Baby Name Regrets

So I have a beautiful little boy. He is perfect in every way but I feel like I have given him a lifetime of headaches. 

His name is Téo pronounced Tay-oh however everyone pronounces it wrong.

We chose the name as it means gift from God and we really do believe he is. We struggled to conceive and after two failed Ivf attempt we conceived little Téo.

I'm just wondering do you think I should stick to the traditional  spelling or change it so easier for pronunciations but then we loose the meaning. 

Thank you for your help xx 

Replies

1
October 3, 2015 7:24 AM

Hi, I really love the name. It is unique and I love the meaning too! I wouldn't change it.

2
October 3, 2015 8:37 AM

I'd keep the spelling. There is no way to spell a short name in English that will guarantee a particular pronunciation. Yes, you could change his name to Tay-oh, but then you'd lose the meaning and have to contend with snide comments about the weird spelling. One correction on pronunciation should suffice for most people, and as he grows, the number of people who already know his name will expand, meaning he will have to correct the pronunciation less and less often. And if you ever move to an area with a large number of Spanish speakers, the chances that you'll hear the right pronunciation on first meeting will increase.

Your only other option would be to change his name to something with an unambiguous pronunciation and spelling, like Bob, but that would be a shame.

Congratulations on your blessing!

3
October 3, 2015 10:05 AM

You could also change the pronunciation.  My parents did that for my sister.  They tried one pronunciation for a few month, but it didn't stick and it didn't work, so they switched to another pronunciation.  Little Teo could also learn to respond to both Tee-oh and Tay-oh as his own name. 

4
October 3, 2015 10:13 AM

(The "Theo" part of Theodore just means 'God'; the 'gift' part is the "dor".) We were "threatening" to name our child Desiderius Theodore if it turned out to be a boy, so I'm with you on liking the derivation (a.k.a. "meaning") of the name!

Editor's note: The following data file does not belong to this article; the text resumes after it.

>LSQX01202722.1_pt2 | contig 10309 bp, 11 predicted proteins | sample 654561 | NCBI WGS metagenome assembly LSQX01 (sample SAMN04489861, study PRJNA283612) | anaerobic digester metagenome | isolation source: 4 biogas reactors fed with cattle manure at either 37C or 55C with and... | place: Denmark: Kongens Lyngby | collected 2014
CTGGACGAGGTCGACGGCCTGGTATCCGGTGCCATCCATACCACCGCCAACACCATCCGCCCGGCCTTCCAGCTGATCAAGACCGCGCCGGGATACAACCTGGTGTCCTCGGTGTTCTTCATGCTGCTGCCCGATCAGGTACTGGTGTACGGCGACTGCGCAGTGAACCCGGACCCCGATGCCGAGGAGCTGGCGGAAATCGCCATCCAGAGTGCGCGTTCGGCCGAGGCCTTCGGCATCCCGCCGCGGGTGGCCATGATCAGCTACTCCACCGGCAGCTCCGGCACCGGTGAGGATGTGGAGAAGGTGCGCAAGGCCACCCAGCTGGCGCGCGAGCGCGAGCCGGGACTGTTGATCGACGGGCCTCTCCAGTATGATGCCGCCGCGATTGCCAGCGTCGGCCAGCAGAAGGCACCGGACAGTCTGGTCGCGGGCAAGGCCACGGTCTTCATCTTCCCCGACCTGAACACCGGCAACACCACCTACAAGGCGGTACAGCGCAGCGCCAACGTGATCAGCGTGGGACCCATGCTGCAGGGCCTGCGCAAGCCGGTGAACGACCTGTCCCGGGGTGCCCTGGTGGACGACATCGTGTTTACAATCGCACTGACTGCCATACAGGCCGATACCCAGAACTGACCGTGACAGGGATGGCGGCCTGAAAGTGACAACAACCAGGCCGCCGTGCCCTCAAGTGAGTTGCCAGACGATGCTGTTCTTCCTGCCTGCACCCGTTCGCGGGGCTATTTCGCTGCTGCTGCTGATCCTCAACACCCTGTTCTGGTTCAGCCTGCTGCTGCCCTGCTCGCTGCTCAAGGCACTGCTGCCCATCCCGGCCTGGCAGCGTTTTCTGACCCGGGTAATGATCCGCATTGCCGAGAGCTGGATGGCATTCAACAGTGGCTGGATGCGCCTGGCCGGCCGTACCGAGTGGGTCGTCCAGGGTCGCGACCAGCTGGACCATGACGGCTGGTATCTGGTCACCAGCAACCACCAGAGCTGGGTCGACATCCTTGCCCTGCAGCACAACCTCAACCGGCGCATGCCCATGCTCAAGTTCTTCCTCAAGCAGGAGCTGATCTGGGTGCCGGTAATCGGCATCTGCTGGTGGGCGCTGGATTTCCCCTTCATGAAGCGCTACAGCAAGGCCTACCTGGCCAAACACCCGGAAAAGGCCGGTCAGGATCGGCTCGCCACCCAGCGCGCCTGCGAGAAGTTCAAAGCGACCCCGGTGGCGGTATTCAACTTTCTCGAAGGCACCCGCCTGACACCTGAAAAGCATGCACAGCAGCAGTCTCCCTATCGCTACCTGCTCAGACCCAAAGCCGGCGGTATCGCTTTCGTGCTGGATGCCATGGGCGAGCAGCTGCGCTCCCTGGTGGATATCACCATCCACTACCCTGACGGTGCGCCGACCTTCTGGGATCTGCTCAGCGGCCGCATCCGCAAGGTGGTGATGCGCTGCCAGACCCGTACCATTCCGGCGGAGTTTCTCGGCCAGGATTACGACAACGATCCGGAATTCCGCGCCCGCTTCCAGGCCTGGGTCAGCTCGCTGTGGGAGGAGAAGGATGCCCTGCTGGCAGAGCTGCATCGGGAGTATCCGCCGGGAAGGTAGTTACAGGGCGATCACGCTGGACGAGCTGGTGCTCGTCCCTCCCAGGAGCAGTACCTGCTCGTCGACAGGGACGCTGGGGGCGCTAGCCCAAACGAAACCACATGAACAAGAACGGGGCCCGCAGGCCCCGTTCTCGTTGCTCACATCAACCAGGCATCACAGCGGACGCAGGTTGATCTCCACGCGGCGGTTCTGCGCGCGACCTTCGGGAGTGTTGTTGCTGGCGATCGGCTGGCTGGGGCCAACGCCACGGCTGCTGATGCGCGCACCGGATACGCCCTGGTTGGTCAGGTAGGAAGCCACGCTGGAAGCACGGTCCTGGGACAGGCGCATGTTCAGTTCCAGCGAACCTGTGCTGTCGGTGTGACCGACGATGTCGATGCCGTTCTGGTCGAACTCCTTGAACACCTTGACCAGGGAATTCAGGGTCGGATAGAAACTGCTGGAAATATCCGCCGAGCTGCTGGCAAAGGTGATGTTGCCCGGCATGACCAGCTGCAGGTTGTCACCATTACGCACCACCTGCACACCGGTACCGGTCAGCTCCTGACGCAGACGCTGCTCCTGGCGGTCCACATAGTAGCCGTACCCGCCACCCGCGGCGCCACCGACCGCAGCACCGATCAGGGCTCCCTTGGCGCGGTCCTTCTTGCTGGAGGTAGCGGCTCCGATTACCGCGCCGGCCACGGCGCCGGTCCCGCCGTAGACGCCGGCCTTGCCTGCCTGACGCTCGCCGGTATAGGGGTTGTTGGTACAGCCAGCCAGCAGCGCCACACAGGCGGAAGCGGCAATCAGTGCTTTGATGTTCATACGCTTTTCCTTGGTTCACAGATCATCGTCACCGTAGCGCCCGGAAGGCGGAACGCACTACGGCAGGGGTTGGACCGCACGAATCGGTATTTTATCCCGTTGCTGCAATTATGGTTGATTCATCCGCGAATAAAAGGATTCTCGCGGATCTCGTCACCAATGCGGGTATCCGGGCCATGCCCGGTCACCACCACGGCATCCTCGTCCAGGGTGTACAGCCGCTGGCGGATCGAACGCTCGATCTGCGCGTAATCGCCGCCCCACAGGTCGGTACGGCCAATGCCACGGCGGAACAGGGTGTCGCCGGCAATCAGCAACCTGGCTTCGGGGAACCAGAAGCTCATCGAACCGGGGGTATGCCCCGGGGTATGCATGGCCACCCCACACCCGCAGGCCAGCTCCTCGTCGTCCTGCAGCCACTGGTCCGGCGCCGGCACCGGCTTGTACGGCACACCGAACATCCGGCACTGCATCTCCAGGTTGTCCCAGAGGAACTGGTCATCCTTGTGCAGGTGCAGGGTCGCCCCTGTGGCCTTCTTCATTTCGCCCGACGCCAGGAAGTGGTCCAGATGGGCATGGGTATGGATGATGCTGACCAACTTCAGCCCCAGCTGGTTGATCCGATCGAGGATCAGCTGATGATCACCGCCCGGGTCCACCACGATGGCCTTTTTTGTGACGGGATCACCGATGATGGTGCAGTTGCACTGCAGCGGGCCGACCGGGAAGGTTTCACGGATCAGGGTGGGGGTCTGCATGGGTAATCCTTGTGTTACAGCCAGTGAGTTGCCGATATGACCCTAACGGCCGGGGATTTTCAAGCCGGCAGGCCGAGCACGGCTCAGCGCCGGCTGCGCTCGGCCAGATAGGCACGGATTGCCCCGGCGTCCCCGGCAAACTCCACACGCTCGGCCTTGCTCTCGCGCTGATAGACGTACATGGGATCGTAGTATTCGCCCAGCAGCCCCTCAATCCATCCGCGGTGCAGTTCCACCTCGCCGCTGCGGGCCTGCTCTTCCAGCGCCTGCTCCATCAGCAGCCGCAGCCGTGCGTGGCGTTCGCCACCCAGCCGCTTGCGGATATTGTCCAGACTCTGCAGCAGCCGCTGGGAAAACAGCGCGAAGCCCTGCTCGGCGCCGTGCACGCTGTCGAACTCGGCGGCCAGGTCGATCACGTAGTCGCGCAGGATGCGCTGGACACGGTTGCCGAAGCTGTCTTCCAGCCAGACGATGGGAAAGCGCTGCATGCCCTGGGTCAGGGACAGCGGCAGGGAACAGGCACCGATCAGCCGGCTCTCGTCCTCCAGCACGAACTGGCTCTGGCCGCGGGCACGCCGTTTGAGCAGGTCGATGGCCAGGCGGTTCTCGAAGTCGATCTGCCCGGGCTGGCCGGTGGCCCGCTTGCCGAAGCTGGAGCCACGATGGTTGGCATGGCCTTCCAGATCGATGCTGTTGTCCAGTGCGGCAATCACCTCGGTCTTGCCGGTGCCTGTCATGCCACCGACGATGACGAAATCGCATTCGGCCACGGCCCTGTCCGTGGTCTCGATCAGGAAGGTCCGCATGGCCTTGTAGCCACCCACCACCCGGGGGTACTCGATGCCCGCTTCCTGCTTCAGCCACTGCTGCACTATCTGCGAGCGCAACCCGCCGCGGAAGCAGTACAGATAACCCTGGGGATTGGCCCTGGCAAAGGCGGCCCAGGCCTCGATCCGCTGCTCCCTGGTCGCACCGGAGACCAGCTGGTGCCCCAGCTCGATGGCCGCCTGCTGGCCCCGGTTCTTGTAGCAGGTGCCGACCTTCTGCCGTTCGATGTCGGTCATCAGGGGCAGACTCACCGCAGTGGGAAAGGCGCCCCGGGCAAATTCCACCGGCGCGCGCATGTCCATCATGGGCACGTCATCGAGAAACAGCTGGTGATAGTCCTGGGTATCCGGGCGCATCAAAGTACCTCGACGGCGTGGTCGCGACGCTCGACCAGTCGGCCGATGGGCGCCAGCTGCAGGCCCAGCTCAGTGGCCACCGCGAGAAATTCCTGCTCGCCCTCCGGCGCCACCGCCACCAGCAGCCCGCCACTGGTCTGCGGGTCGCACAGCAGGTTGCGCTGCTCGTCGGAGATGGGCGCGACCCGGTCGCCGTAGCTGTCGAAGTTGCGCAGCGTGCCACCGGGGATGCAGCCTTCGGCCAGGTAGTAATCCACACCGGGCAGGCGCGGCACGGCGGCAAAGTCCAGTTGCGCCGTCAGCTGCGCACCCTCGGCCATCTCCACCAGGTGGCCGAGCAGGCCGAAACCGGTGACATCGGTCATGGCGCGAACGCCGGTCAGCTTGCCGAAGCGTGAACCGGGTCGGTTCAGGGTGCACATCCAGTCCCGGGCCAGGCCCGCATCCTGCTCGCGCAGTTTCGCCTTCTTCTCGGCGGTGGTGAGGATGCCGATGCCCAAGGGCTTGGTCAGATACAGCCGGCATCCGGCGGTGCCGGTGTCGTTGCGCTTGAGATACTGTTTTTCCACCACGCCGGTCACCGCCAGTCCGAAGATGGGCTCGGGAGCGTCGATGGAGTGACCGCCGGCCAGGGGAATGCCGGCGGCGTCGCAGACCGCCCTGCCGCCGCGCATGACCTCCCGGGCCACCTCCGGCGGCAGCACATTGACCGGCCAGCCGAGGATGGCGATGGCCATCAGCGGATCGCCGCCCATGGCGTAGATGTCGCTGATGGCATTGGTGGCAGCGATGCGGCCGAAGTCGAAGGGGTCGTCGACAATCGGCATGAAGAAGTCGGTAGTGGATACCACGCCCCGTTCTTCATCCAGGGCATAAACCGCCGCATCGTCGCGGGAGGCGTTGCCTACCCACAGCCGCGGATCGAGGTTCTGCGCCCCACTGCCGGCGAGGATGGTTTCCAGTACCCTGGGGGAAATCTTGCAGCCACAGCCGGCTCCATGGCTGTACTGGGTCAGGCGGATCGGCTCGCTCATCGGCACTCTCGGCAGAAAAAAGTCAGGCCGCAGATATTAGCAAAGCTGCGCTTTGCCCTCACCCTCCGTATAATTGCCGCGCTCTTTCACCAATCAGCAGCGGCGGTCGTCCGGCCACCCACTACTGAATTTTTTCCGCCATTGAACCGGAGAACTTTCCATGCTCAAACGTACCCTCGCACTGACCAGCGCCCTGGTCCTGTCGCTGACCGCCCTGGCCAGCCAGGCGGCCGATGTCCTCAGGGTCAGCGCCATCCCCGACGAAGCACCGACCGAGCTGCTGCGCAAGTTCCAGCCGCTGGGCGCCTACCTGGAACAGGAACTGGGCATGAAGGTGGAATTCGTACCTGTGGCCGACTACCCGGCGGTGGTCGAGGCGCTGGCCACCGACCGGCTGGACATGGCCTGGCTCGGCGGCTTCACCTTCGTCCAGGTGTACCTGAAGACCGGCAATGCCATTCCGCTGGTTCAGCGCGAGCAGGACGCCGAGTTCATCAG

In places with a strong international influence, Téo will likely be pronounced as you want it, because it follows "European standard" spelling rules. Monolingual Americans will probably get it wrong on first try, but it shouldn't take much to correct them -- there aren't any sounds involved that don't occur in English.

In contexts that lose diacritics -- like most American computer systems, official and otherwise -- it'll be the less-straightforward Teo. I'd still guess /tay-oh/, but /tee-oh/ becomes more of a possibility, because there isn't a diacritic to clearly signal "not English!".

I'd stick with the spelling and the occasional correction. Keep in mind that you're doing more corrections now than you ever will need to in the future, because family and friends will learn.

Another option is to train yourself (and thereby your son) to be more flexible about the pronunciation. This would apply more strongly if you used the spelling Theo, because that has at least three possible pronunciations (thee-oh, thay-oh, tay-oh), but if you allow /tee-oh/ as the English pronunciation, and just continue to use /tay-oh/ yourselves, you'll lose the hassle of corrections with infrequent or one-time encounters, and build a larger "name self-picture" for your son, which I think is a good thing.

5
October 3, 2015 3:23 PM

Another possibility would be to extend his name into Matteo, called Téo. In my American context, Matteo is really common - I know several boys by this name.

6
October 3, 2015 9:28 PM

And Matteo means gift of God.

7
October 4, 2015 1:55 AM

Thank you for all advise. I was going to use Mateo but there are reasons why we can't. I'm going to listen to all u lovely ladies and stick with it. The meaning to us was very important so thank you all x